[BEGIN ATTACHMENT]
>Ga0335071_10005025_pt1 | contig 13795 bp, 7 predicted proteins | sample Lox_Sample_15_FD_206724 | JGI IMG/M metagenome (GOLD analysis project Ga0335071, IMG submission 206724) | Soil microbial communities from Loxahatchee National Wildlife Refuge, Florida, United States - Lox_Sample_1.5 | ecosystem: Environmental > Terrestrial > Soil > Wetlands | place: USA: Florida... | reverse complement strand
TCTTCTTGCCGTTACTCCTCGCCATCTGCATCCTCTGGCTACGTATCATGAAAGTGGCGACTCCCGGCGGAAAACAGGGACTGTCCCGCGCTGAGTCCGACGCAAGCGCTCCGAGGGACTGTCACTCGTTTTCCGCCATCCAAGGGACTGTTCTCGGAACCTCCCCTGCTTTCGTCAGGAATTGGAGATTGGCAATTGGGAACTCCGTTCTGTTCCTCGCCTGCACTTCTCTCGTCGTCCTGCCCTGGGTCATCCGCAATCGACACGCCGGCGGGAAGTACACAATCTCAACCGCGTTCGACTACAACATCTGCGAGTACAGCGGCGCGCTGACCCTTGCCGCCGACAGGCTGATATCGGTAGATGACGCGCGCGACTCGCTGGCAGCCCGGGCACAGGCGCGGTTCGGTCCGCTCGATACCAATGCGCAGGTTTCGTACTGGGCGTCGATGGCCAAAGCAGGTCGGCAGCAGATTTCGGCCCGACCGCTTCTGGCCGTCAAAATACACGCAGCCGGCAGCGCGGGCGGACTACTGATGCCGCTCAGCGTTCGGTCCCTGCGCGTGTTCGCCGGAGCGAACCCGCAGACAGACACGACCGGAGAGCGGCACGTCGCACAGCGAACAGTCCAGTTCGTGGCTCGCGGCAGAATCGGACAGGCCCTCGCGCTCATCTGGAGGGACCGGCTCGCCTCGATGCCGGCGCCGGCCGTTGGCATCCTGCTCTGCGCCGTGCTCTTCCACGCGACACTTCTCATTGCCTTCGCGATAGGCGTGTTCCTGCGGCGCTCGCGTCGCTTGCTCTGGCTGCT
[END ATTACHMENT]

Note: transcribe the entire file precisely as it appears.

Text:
>Ga0335071_10005025_pt1 | contig 13795 bp, 7 predicted proteins | sample Lox_Sample_15_FD_206724 | JGI IMG/M metagenome (GOLD analysis project Ga0335071, IMG submission 206724) | Soil microbial communities from Loxahatchee National Wildlife Refuge, Florida, United States - Lox_Sample_1.5 | ecosystem: Environmental > Terrestrial > Soil > Wetlands | place: USA: Florida... | reverse complement strand
TCTTCTTGCCGTTACTCCTCGCCATCTGCATCCTCTGGCTACGTATCATGAAAGTGGCGACTCCCGGCGGAAAACAGGGACTGTCCCGCGCTGAGTCCGACGCAAGCGCTCCGAGGGACTGTCACTCGTTTTCCGCCATCCAAGGGACTGTTCTCGGAACCTCCCCTGCTTTCGTCAGGAATTGGAGATTGGCAATTGGGAACTCCGTTCTGTTCCTCGCCTGCACTTCTCTCGTCGTCCTGCCCTGGGTCATCCGCAATCGACACGCCGGCGGGAAGTACACAATCTCAACCGCGTTCGACTACAACATCTGCGAGTACAGCGGCGCGCTGACCCTTGCCGCCGACAGGCTGATATCGGTAGATGACGCGCGCGACTCGCTGGCAGCCCGGGCACAGGCGCGGTTCGGTCCGCTCGATACCAATGCGCAGGTTTCGTACTGGGCGTCGATGGCCAAAGCAGGTCGGCAGCAGATTTCGGCCCGACCGCTTCTGGCCGTCAAAATACACGCAGCCGGCAGCGCGGGCGGACTACTGATGCCGCTCAGCGTTCGGTCCCTGCGCGTGTTCGCCGGAGCGAACCCGCAGACAGACACGACCGGAGAGCGGCACGTCGCACAGCGAACAGTCCAGTTCGTGGCTCGCGGCAGAATCGGACAGGCCCTCGCGCTCATCTGGAGGGACCGGCTCGCCTCGATGCCGGCGCCGGCCGTTGGCATCCTGCTCTGCGCCGTGCTCTTCCACGCGACACTTCTCATTGCCTTCGCGATAGGCGTGTTCCTGCGGCGCTCGCGTCGCTTGCTCTGGCTGCT